[dropcap]K[/dropcap]enyans who have commercial bank loans and mortgages are not a happy lot as plans to scrap caps on interest rates gain momentum.
The removal of the ceiling on rates banks charge would see bank customers pay as high as 25% interest on normal loans and 20% percent on mortgages.
Currently, interest rates have been capped at 4% above the central bank benchmark rate, which stands at 9.5%.
This means citizens are paying a fixed rate of 13.5% on their loans, which is a huge relief that was brought by the law that capped interest rates.
But Kenya is working to abolish the law in the coming months, less than two years since it was effected in September 2016.
The plan to eliminate the law has gained momentum, with the central bank accelerating efforts to educate the public on the negative effects of the ceilings.
The apex bank has taken to social media and public forums educating people of why the law is not good for the country, and appealing to them to submit views on a draft paper against the caps.
“The Central Bank of Kenya has prepared a draft paper on the impact of interest rate capping on the Kenyan economy. We invite your views on the document,” the CBK said in tweets on Monday.
CBK Governor Patrick Njoroge has equally sustained talk against the interest rate caps, explaining to participants at a finance conference last week why Kenya must do away with the law.
President Uhuru Kenyatta backs the plan to abolish the rate caps, which were effected after he signed the bill from parliament into law.
He last week told a meeting in London that the capping would be removed because it has stifled access to credit by the small and medium enterprises.
“We have learnt our lessons and recognise the limitations of the law. We need to repeal it altogether or modify it to deal with concerns that have been raised,” he said.
But as the push gathers pace, thousands of Kenyans with loans are a worried lot due to the expected financial burden they are to shoulder.
“I have a mortgage which I am currently paying and I have 10 years to go. For the past two years, things have been a little better with the between 13.5% and 14% rates but if the law is scrapped, the move would interfere with my finances,” said Amos Mbuthia, who works with an information technology company in Nairobi.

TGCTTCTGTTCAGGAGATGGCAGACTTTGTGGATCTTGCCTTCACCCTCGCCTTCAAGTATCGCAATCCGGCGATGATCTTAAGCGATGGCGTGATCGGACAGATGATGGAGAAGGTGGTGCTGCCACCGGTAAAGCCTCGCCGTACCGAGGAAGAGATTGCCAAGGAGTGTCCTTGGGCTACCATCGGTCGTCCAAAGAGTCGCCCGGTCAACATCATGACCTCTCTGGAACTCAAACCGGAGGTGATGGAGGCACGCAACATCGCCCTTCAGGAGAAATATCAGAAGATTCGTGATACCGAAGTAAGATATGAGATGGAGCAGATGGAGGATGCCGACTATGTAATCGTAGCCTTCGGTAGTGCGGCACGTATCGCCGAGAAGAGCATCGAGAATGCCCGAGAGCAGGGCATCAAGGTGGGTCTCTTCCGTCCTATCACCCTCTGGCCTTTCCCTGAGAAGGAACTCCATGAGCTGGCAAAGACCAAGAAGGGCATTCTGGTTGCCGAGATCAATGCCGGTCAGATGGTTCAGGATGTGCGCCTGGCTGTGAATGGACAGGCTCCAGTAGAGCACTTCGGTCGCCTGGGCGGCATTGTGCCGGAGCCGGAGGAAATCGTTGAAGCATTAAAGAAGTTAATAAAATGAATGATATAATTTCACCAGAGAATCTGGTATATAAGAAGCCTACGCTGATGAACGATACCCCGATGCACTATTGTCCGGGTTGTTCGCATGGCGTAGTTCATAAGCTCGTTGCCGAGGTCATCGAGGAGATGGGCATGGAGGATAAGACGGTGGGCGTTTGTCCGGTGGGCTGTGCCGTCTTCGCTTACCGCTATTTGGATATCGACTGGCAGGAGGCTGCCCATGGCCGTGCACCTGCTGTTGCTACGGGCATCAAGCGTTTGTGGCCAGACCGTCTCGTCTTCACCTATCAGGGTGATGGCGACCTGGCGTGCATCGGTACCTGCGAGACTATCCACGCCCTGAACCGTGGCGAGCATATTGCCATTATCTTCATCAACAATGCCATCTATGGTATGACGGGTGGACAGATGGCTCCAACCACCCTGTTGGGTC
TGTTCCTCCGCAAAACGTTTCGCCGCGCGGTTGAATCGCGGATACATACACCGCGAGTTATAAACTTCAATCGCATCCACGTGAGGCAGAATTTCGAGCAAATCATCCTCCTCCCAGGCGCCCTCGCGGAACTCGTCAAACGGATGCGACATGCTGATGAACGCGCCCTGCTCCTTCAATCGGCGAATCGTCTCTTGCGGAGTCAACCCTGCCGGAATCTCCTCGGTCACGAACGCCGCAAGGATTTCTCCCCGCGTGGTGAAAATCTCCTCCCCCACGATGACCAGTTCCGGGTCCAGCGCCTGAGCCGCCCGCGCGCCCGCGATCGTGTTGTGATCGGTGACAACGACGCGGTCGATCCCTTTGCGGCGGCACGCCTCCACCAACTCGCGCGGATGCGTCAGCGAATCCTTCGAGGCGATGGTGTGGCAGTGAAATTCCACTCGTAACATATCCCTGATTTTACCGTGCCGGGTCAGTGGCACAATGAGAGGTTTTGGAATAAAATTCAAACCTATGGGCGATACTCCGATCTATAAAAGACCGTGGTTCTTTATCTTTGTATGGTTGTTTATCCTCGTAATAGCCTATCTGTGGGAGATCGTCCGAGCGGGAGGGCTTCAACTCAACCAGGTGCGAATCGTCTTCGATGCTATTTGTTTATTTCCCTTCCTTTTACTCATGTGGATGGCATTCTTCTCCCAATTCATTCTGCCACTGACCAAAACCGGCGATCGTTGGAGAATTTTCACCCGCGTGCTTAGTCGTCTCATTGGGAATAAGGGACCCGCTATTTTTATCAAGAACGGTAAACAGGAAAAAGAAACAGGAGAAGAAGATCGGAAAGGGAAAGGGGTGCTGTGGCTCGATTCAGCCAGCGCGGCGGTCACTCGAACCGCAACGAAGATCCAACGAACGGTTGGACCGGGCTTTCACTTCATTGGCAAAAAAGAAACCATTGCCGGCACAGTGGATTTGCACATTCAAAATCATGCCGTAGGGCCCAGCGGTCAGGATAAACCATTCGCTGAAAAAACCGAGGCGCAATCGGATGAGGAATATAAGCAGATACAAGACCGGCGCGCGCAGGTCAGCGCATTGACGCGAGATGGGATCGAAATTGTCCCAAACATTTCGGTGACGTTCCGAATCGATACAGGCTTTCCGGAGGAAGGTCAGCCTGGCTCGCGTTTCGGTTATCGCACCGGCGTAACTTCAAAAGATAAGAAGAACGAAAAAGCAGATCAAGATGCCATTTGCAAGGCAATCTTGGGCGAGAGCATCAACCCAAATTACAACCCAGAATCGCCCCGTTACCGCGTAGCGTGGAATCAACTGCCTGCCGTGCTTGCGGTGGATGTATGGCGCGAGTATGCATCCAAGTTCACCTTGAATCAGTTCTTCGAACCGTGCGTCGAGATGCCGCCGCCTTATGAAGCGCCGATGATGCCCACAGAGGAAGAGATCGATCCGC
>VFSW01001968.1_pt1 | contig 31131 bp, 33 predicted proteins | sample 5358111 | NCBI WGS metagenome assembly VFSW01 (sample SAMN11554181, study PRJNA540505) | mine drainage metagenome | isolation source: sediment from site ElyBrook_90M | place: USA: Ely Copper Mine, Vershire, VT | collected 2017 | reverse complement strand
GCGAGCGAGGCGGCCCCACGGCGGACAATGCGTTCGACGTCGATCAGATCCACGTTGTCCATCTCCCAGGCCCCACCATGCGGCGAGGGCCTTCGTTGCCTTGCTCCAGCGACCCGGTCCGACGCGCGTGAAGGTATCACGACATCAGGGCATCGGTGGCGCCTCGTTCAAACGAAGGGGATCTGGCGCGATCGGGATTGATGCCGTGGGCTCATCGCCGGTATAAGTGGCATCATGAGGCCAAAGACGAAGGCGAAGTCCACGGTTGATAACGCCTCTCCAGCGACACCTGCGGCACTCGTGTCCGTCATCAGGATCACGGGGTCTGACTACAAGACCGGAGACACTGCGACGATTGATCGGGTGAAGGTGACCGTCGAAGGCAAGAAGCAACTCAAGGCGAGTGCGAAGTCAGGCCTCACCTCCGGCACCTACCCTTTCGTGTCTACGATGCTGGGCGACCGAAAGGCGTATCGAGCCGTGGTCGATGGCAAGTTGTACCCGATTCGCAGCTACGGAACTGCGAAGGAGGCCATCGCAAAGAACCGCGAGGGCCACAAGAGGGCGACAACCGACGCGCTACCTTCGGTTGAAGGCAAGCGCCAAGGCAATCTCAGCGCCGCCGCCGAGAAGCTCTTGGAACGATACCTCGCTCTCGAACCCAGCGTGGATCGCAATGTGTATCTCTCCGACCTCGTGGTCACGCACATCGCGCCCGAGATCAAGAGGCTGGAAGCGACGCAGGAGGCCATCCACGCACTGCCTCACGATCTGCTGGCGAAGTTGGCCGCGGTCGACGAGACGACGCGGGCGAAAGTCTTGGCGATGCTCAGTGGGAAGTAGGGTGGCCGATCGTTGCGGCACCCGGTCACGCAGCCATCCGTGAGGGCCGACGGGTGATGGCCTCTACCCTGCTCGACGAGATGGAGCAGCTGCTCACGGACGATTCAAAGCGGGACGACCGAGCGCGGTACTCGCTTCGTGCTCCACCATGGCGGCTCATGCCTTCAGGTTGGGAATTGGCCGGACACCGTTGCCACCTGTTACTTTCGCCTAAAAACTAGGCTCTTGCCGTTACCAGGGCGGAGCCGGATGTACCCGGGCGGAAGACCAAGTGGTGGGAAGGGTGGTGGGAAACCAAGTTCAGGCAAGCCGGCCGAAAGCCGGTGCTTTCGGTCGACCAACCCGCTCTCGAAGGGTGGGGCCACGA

The scrapping of the law for him and thousands of other people means more loan installments and the lengthening of the repayment period.
“Definitely my repayment period would jump to 11 or 12 years, setting me back, if the law is repealed. I hope the government finds a way of protecting us,” he said.
Sarah Odongo, who also had a mortgage, said she would have to readjust her lifestyle to accommodate the higher payments.
Analysts noted that with the push from the president, the International Monetary Fund and backing from the central bank, it is a matter of time before the law is scrapped.
“The plan to repeal the interest rate cap has gained traction with legal amendments to the law set to be tabled in Parliament. A legal framework is being drafted to fast-track the process,” Cytonn, a Nairobi-based investment firm, said Monday.
Treasury, working with the central bank, is set to come up with a raft of reforms, whose main agenda would be to resolve the high cost of credit and in the process lead to the elimination of the Banking Amendment Act 2015.
The law has been blamed for contributing to the accelerated decline in private sector credit growth as banks adopt more stringent lending policies in a bid to tame the declining asset quality as reflected by the increase in non-performing loans.
Private sector credit growth for the 12 months to March stood at 3.3%, way below the optimal 12-15% that is required to stimulate economic growth.
According to the central bank, small banks have experienced significant decline in profitability in recent months, a situation that complicates their viability.
“The interest rate caps infringe on the independence of the central bank and complicate the conduct of monetary policy. It is found that under the interest rate capping environment, monetary policy produces perverse outcomes,” noted the bank.
Story credit: Xinhua